Particle reconstruction in collider detectors is a multidimensional problem where machine learning algorithms offer the potential for significant improvements over traditional techniques. In the Compact Muon Solenoid (CMS) detector at the Large Hadron Collider (LHC), photons and electrons produced by the collisions at the interaction point are recorded by the CMS Electromagnetic Calorimeter (ECAL). The large number of collisions, coupled with the detector's complex geometry, make the reconstruction of clusters in the calorimeter a formidable challenge. Traditional algorithms struggle to distinguish between overlapping clusters created by proximate particles. In contrast, It has been shown that graph neural networks offer significant advantages, providing better differentiation between overlapping clusters without being negatively affected by the sparse topology of the events. However, it is crucial to understand which extracted features contribute to this superior performance and what kind of physics information they contain. This understanding is particularly important for testing the robustness of the algorithms under different operating conditions and for preventing any biases the network may introduce due to the difference between data and simulated samples (used to train the network).
In this project, we propose to use Gradient-weighted Class Activation Mapping (Grad-CAM) and its attention mechanism aware derivatives to interpret the algorithm's decisions. By evaluating the extracted features, we aim to derive analytical relationships that can be used to modify existing lightweight traditional algorithms.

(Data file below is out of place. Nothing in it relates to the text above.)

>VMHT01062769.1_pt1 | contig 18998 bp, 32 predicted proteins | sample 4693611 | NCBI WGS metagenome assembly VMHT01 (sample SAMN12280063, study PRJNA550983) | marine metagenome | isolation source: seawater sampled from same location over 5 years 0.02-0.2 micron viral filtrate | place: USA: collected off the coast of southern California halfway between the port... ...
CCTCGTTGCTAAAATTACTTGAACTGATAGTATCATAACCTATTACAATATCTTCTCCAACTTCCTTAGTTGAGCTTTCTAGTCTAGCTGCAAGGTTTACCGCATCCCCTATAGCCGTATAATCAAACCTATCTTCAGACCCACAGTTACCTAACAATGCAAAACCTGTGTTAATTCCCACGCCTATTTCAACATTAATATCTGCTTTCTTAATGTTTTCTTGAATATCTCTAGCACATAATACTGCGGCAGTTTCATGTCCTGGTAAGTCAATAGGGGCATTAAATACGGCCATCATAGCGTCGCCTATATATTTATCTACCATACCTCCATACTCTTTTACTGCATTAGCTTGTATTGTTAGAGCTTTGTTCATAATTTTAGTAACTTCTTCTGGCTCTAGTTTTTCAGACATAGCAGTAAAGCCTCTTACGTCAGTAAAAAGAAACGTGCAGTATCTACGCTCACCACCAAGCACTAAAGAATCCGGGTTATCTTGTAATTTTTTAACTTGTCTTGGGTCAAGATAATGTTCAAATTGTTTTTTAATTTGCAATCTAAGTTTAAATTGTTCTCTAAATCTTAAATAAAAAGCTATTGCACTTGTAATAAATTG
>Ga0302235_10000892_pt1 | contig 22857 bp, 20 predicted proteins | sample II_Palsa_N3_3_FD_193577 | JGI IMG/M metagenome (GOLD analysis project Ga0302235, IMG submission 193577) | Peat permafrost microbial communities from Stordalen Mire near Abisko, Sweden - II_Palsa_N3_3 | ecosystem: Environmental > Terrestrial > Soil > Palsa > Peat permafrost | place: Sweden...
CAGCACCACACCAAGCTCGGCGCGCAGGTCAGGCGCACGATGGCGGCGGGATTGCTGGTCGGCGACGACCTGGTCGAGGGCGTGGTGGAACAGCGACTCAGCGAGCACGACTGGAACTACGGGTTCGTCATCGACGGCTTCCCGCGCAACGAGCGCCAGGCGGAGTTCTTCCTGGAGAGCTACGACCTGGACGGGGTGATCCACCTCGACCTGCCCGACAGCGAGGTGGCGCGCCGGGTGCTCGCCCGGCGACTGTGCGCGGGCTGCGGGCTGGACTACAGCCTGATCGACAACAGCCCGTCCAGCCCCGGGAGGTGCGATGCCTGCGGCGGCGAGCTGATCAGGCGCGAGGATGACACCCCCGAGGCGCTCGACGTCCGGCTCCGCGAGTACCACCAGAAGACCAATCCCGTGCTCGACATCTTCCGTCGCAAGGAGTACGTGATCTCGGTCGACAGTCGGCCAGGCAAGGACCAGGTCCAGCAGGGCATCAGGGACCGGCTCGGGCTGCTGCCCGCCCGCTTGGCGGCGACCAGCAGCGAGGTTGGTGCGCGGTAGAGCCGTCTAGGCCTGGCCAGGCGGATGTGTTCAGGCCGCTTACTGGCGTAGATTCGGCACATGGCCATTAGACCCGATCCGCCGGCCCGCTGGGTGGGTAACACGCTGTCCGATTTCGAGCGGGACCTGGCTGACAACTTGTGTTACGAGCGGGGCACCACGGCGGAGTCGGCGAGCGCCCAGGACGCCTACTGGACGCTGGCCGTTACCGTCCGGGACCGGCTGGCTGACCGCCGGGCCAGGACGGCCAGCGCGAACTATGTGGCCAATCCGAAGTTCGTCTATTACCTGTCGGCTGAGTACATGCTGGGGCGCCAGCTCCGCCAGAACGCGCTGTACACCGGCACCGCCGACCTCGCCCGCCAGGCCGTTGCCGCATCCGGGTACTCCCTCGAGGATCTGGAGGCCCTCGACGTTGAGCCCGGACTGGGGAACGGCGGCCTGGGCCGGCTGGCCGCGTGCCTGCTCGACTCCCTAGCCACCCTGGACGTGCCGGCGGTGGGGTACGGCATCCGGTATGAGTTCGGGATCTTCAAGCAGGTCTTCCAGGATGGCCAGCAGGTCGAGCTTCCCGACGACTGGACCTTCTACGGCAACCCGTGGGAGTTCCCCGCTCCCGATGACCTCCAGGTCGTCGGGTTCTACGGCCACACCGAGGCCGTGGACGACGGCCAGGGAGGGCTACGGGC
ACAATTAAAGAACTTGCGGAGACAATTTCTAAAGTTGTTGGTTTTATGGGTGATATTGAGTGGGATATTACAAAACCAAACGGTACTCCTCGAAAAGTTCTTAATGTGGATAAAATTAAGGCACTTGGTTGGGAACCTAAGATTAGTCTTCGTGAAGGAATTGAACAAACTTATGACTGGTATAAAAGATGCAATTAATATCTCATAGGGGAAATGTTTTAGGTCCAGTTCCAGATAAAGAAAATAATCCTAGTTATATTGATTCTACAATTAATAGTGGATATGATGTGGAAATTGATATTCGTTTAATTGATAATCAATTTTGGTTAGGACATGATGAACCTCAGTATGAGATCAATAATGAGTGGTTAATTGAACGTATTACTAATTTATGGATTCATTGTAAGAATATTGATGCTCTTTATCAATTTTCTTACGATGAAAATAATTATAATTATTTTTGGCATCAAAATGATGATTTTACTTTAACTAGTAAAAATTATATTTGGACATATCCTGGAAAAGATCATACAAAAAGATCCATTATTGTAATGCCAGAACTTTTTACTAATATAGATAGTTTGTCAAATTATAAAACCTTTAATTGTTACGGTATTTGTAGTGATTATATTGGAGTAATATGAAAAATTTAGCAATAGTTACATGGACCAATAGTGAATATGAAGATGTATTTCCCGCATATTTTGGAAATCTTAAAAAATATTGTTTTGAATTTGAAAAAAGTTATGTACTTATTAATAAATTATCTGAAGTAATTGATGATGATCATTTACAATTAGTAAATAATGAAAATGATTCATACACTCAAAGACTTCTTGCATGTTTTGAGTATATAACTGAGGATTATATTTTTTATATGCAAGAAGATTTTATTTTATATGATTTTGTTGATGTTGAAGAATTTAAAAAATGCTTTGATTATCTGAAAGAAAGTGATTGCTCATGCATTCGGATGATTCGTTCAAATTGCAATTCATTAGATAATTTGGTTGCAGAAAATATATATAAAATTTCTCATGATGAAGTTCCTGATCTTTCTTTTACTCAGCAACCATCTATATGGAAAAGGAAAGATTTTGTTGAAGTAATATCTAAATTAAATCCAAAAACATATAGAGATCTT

Furthermore, with the upcoming High Luminosity upgrade of the LHC, events involving overlapping clusters are expected to become even more frequent, thereby increasing the need for advanced deep learning techniques. Additionally, precision timing information of the order of 30 ps will be made available to aid in particle reconstruction. In this PhD project, we also aim to explore deep learning techniques that utilize Graph and Attention mechanisms (Graph Attention Networks) to resolve spatially proximate clusters using timing information. We will integrate position and energy deposition data from the ECAL with precision timing measurements from both the ECAL and the new MIP Timing Detector (MTD). Ultimately, the developed techniques will be tested in the analysis of a Higgs boson decaying into two beyond-the-standard-model scalar particles.
We are seeking an enthusiastic PhD candidate who holds an MSc degree in particle physics and is eager to explore cutting-edge artificial intelligence techniques. The selected candidate will also work on the upgrade of the CMS detector for the high-luminosity LHC.